Cookaway Ping Coombes

The Cookaway added Malaysian cuisine to its offer, with help from Masterchef winner Ping Coombes

World cuisine recipe kit challenger The Cookaway has hired advisors to help secure a major strategic investor as it looks to rapidly scale the business.

A series A funding round is being lined up for the first half of 2023, aiming to raise a minimum of £5m, with a top-end target of £10m.

Corporate finance firm Bosham Capital Advisors is running the process for the business, which includes a £1.5m bridge round in the lead up to the bigger fundraising next year.

The bridge round will value the Cookaway at £15m, with £500k already committed from existing investors, which include a former chairman of Tate & Lyle, a former CFO of Premier Foods and the ex-CIO of Sysco.

CEO Sahil Verma, who co-founded the business with his wife Nidhi in 2019, told The Grocer the money will used to supercharge growth, focusing on marketing and building further capacity.

The Cookaway offers a subscription-free recipe kit service for a variety of world cuisines, including Indian, Japanese, Greek and Malaysian, with a choice of more than 180 recipes.

As well as the traditional meal kit offer, it hosts a monthly virtual cook-along with celebrity chefs, including a number of MasterChef champions, and a corporate ‘Powered by Cookaway’ business putting on events for the likes of Sainsbury’s, Charlie Bigham’s and Ikea.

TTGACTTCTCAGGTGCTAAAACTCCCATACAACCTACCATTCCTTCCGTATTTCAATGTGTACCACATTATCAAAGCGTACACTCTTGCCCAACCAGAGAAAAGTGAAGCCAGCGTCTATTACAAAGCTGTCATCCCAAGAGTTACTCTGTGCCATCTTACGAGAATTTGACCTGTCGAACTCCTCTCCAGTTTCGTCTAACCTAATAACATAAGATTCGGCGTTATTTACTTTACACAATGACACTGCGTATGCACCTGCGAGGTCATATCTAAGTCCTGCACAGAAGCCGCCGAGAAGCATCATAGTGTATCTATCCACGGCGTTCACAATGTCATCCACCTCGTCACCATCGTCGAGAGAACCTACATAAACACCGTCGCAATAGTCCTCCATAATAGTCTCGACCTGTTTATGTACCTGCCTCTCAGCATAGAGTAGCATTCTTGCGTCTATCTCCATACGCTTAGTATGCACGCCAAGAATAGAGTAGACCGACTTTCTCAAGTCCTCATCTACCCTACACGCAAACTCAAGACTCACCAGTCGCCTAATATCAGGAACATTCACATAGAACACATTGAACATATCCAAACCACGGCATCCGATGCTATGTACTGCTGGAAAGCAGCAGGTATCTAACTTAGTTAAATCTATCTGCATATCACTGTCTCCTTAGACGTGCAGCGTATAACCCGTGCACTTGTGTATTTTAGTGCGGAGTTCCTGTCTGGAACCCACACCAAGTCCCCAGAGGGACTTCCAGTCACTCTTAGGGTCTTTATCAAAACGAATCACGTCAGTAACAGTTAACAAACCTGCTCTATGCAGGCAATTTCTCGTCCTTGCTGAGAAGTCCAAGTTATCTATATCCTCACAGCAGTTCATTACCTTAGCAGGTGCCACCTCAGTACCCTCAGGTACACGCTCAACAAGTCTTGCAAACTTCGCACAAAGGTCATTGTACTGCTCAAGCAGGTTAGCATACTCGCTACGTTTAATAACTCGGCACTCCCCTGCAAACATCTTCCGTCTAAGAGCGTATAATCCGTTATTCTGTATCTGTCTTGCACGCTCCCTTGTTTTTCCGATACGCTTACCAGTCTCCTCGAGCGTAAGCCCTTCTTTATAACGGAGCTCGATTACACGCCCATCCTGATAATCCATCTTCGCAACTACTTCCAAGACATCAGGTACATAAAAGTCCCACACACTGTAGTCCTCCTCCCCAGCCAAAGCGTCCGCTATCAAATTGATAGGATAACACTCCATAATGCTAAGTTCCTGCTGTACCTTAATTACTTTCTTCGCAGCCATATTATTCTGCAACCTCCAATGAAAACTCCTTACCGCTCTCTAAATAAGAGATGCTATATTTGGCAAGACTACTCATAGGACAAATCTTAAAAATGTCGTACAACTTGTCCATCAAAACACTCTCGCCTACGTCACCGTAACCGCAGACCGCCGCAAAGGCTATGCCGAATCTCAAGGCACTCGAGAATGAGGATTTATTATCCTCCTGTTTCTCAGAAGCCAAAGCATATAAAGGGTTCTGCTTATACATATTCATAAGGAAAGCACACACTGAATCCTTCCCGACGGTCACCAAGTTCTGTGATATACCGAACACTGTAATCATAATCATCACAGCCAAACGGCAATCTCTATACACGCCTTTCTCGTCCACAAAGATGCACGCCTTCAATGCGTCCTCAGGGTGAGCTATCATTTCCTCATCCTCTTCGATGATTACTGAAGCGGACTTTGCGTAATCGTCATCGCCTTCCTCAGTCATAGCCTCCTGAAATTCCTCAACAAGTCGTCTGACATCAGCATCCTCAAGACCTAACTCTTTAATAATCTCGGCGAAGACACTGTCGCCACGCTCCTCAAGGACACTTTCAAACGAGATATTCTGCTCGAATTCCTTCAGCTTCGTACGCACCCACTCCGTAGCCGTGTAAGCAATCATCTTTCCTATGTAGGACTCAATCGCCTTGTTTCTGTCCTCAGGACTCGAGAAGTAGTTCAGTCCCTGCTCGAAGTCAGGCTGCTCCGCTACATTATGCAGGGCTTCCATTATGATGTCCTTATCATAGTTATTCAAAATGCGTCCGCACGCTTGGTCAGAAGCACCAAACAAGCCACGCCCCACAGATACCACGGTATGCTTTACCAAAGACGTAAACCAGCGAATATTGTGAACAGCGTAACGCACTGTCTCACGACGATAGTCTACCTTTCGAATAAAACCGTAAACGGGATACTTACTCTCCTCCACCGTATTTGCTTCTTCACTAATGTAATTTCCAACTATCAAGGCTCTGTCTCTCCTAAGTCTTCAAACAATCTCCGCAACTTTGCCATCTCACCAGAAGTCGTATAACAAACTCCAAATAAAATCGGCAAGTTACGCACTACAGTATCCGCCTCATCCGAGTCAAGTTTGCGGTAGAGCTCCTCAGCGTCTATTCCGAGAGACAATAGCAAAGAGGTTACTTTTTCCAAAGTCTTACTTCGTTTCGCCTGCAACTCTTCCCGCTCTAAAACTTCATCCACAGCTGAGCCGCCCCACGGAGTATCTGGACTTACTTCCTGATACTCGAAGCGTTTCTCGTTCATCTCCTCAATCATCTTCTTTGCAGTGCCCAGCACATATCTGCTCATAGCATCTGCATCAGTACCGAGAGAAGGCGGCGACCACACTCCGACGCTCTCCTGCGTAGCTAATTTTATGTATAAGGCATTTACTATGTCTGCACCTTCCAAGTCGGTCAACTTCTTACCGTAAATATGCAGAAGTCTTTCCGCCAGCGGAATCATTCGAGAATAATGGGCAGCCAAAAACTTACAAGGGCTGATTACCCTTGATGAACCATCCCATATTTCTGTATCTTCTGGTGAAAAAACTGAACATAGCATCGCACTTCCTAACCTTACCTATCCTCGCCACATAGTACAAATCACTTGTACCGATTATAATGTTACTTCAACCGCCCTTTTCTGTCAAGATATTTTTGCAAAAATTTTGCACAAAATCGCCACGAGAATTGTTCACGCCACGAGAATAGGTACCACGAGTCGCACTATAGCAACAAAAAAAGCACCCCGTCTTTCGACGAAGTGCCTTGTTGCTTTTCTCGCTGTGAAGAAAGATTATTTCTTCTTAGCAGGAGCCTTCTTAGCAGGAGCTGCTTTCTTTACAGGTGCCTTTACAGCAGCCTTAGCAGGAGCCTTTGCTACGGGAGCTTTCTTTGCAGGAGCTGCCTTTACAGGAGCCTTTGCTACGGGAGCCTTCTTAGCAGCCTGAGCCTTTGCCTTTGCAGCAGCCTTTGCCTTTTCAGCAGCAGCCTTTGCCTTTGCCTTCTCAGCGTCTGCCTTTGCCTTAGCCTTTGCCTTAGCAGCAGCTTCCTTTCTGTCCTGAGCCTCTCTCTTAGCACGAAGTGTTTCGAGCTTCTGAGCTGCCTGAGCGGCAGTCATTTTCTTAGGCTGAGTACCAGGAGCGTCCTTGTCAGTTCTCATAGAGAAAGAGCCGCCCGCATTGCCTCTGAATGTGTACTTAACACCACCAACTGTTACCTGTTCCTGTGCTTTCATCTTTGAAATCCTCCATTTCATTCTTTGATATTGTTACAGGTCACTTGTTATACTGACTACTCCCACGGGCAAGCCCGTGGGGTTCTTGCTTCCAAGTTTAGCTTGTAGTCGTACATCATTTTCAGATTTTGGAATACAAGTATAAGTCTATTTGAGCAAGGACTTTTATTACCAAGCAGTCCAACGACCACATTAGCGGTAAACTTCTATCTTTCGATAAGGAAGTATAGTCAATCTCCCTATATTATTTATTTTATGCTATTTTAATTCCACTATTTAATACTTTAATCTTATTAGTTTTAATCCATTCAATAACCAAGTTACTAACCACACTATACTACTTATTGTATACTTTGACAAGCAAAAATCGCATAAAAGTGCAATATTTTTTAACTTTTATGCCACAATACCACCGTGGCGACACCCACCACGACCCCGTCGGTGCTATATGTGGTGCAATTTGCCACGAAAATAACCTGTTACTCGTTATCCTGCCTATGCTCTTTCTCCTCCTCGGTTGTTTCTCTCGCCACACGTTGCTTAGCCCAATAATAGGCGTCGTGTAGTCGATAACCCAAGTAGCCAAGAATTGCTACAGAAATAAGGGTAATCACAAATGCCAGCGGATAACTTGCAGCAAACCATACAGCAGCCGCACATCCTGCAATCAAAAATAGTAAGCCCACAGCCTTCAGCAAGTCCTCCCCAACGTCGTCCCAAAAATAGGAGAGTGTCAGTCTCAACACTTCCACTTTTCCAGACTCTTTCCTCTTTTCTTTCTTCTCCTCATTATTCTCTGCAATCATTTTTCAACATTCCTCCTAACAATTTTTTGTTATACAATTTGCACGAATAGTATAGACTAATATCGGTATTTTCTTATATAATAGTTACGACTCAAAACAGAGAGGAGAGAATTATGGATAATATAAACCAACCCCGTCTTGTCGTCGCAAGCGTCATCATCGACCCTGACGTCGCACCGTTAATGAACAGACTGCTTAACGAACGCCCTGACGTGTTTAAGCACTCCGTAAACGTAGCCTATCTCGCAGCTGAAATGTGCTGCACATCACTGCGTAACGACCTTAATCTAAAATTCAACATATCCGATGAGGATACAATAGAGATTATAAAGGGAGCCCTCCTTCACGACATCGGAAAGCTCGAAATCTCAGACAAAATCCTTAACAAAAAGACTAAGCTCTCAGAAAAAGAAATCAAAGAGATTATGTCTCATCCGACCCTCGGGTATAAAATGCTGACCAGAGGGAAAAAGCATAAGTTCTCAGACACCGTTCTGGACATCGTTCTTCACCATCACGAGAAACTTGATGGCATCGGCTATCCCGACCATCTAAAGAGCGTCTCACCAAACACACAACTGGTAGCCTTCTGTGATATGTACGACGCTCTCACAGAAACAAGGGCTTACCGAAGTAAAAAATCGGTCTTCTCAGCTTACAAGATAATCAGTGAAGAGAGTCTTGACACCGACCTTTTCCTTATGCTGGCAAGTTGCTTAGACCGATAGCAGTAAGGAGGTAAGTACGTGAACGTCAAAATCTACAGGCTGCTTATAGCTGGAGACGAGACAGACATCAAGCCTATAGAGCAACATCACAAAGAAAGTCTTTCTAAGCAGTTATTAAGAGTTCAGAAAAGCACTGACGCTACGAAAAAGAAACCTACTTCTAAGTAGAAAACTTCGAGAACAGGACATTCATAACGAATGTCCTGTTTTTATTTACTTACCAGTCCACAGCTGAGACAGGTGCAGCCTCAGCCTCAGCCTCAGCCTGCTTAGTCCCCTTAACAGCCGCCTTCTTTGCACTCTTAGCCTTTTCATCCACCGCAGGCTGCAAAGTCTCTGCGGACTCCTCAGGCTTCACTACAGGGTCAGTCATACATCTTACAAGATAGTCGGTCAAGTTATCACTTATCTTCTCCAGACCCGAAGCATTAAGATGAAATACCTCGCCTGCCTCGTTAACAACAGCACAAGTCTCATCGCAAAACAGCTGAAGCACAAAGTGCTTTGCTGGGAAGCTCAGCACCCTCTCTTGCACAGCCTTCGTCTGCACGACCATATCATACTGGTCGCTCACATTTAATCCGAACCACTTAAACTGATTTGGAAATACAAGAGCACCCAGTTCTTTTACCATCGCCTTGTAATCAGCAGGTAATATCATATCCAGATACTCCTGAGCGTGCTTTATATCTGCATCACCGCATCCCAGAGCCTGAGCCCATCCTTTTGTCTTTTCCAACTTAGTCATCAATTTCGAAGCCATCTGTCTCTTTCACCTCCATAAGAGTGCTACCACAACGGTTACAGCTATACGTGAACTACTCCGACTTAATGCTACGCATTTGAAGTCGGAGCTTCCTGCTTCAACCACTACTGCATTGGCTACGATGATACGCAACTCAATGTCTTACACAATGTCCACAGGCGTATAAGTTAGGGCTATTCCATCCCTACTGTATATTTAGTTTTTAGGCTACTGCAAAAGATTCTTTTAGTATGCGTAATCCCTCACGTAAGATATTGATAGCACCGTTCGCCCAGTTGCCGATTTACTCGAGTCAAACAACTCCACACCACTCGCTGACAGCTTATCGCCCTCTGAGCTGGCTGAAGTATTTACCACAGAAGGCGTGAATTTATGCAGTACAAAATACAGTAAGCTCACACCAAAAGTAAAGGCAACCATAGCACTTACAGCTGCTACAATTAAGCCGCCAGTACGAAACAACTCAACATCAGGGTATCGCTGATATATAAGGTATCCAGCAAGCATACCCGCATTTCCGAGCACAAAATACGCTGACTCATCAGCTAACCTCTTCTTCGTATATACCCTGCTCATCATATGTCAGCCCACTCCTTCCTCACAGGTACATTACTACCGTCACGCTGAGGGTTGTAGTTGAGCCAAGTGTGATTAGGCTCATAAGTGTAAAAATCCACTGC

“We are a true challenger brand with a disruptive consumer proposition and underlying business model that drives loyalty on the back of our products and not by tying our customers into a subscription,” Verma said.

“We are not a mass market brand and we do not compete with the mainstream commoditised recipe box brands.”

The Cookaway is hoping to attract a strategic investor from the food retail or wholesale space to lead the series A round but is also looking at family investment offices and venture capital firms.

“It is not just about the money but also finding a partner that has a synergy with the business, giving access to supply chain, logistics and scale, which means we can grow front end and they can support growth in the back end,” Verma added.

He also highlighted a “huge” scale opportunity for the business, which has ambitions to generate annual turnover of £50m within five years.

“We are a low frequency, high-penetration business, which means we are not asking our customers to cook with us three times a week,” Verma said. “If they cook with us 10-12 times a year then our commercial model holds up really well. We are a retention business not a churn and customer acquisition business, which is a huge departure from the standard recipe kit model.”

The Cookaway raised £1.5m last year, with £800k of the round coming from crowdfunding investors, using the money to add new cuisines to its offer, boost brand awareness and bring more chefs on board.

Bosham managing director Adrian Faure said Sahil and Nidhi were “forward thinkers” with a proven track record for executing ambitious plans.

“The Cookaway has a clear differentiation over other products in this sector, which has allowed them to build a loyal community that rallies around the brand. The opportunity is significant with the size of the addressable market.”